Time to open the twenty-fifth door in the advent calendar. Until the New Year, I'll be opening a door onto a different landscape from somewhere in the solar system. Where in the solar system are these conjoined craters?
NASA / JPL-Caltech / SSI
It has a resolution of about 200 meters per pixel and covers an area about 130 kilometers square.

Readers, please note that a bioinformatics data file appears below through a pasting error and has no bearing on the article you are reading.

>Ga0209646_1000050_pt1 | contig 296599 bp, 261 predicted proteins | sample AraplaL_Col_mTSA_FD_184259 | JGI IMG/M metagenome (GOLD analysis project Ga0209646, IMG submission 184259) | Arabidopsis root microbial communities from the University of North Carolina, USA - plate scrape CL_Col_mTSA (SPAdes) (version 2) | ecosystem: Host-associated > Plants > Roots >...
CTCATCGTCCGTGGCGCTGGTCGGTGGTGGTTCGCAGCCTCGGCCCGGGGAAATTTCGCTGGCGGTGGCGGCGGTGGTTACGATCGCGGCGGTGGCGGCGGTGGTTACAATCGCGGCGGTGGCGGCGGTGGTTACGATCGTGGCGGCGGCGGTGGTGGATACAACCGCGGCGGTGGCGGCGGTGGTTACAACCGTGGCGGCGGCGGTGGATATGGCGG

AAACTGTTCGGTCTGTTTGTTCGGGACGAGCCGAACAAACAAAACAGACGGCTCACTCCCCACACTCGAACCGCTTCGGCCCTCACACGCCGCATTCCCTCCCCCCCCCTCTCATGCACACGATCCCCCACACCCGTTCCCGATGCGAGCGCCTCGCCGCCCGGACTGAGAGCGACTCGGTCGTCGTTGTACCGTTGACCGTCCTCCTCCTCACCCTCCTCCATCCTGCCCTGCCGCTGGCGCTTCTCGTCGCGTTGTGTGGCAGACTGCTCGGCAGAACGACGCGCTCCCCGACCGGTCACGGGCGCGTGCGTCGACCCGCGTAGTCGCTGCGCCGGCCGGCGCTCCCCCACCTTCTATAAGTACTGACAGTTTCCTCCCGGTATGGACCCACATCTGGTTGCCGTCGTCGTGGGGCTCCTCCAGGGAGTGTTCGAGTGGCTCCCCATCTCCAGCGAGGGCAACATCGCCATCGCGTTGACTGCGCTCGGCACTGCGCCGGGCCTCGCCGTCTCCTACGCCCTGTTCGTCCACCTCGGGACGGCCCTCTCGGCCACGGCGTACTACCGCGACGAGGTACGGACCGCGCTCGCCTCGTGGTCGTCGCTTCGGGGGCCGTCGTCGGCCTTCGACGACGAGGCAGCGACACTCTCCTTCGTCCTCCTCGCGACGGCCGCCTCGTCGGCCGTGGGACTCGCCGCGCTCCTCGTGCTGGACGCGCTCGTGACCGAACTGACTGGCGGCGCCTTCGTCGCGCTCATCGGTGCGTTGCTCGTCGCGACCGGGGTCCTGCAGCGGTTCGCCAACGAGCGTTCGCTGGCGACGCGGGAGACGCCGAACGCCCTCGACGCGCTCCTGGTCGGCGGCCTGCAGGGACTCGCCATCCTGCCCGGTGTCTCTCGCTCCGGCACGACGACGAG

For Christmas day, another image from the mission that keeps on giving -- Cassini -- from the moon that keeps on giving -- Enceladus. This view shows the "other end" of Enceladus, the one that's not spewing out plumes, the end that's seen little enough geologic activity to have a fair number of craters covering it. But the craters have these domed-up floors and hashed rims that indicate there's interesting things going on underfoot! This was also the side of Enceladus that the Voyager mission best revealed, including this funky pair of conjoined craters named for Ali Baba and Aladdin. Cassini snapped this photo down onto Enceladus' northern polar cratered terrain on March 12, 2008 from a distance of 32,000 kilometers.